Le Plus Ça Change…

As the French take to the barricades to figure out what the country is about, one thing they don’t doubt is food. As Eric Delalande, a brilliant chef who traded Madison Avenue for Place des Marchés in Villèsque, a remote village in the Corbières, says: Le plus ça change, le plus c’est la meme chose. Or “They can’t touch our food or our wine!”
What Americans consider elitist and fetishy – wine-making, fancy cooking – is almost democratic for the French. There are endless stories of a quasi-motorcycle gang having long discussions about a sauce or character of the wine with a maitre d’. Tant mieux! Pleasure is a reality, and reality pleasure in a pleasantly confusing way.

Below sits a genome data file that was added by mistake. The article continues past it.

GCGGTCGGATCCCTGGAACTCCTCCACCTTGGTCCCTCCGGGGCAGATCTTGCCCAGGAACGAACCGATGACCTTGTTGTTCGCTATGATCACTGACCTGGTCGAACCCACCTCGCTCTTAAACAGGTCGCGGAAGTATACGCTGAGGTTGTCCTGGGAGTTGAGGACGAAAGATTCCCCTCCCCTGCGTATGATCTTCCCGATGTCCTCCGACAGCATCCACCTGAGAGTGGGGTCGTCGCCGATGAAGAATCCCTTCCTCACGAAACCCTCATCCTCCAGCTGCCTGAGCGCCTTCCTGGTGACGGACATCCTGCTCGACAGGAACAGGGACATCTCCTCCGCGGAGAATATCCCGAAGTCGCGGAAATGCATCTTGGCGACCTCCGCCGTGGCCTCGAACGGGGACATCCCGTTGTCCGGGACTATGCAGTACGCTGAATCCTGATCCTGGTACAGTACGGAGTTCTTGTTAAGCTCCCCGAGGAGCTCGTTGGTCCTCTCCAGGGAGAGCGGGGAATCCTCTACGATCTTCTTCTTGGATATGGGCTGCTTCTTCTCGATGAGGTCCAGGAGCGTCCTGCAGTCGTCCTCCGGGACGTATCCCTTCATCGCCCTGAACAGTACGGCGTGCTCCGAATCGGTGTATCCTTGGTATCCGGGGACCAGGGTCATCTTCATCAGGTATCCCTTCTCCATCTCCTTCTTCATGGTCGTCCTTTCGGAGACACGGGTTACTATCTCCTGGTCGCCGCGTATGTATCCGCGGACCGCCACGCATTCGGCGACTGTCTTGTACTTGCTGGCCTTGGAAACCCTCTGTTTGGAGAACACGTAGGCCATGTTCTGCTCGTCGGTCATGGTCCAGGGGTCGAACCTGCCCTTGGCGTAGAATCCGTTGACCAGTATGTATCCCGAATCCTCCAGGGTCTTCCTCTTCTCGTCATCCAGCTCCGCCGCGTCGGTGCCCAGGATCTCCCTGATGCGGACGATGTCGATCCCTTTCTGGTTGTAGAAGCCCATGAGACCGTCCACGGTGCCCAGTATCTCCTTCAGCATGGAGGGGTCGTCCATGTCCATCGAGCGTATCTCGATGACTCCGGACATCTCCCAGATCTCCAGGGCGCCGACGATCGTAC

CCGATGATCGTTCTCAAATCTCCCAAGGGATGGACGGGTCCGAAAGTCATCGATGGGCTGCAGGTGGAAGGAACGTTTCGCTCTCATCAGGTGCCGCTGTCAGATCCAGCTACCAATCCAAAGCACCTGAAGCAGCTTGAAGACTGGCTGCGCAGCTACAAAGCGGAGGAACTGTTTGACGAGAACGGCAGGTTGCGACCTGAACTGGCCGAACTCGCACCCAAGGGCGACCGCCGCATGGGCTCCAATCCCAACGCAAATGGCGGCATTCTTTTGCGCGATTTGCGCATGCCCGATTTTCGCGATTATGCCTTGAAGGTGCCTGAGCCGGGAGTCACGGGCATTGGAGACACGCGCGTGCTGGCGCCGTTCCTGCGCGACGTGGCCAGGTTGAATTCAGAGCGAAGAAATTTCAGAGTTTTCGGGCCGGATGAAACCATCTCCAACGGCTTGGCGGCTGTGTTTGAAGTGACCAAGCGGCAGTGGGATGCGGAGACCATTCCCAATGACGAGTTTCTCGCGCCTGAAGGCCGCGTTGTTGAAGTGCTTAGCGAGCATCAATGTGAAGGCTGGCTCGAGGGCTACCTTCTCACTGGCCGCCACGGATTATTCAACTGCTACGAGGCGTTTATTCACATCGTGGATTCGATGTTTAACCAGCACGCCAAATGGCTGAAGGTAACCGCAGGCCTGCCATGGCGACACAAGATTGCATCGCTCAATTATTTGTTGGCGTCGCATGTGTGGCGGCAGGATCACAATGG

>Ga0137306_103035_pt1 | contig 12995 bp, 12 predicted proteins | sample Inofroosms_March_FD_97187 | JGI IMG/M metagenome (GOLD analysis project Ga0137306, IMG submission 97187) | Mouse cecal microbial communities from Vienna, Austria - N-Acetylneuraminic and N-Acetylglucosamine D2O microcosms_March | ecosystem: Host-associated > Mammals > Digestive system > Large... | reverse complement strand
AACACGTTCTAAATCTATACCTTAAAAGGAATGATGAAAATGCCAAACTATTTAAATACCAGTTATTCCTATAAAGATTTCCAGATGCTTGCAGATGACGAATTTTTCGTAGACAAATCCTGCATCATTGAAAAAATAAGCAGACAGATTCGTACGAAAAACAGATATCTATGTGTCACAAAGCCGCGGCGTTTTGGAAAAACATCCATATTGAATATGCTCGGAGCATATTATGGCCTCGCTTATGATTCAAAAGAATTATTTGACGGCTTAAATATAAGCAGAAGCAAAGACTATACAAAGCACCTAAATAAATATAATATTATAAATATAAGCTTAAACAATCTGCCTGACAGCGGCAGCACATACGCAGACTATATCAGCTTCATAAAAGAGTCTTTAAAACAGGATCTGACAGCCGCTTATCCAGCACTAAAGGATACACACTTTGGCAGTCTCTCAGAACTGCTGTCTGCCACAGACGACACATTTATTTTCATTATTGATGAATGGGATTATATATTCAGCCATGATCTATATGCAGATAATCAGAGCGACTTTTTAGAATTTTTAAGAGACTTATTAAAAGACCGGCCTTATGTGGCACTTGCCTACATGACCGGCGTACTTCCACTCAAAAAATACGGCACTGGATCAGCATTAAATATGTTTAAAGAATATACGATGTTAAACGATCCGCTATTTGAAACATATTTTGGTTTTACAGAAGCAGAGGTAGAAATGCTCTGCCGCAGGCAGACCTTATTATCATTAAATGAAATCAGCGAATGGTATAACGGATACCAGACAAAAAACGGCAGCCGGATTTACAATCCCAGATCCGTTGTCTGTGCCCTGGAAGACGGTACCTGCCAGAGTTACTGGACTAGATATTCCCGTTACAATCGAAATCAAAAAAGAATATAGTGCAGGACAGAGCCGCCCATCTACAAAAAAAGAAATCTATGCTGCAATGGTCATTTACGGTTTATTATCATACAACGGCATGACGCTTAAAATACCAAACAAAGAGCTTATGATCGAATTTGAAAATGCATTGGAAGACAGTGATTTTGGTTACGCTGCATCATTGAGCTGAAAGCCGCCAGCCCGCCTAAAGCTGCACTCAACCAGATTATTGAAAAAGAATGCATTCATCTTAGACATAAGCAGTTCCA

The wine-makers I met during our tour around the Corbières prove that working the earth not for skeptics, not for critics, but for those who connect, all in, body and mind, with what they do. In a certain way, the famous critical thinking of the French turns to deep earnestness, to sharing, to values. You can question the meaning of life endlessly, in circles all you want, but test it against a gaspacho with frozen chèvrę scoop, a grilled magret with a glass of Fitou, and the moment gains a bit of forever.

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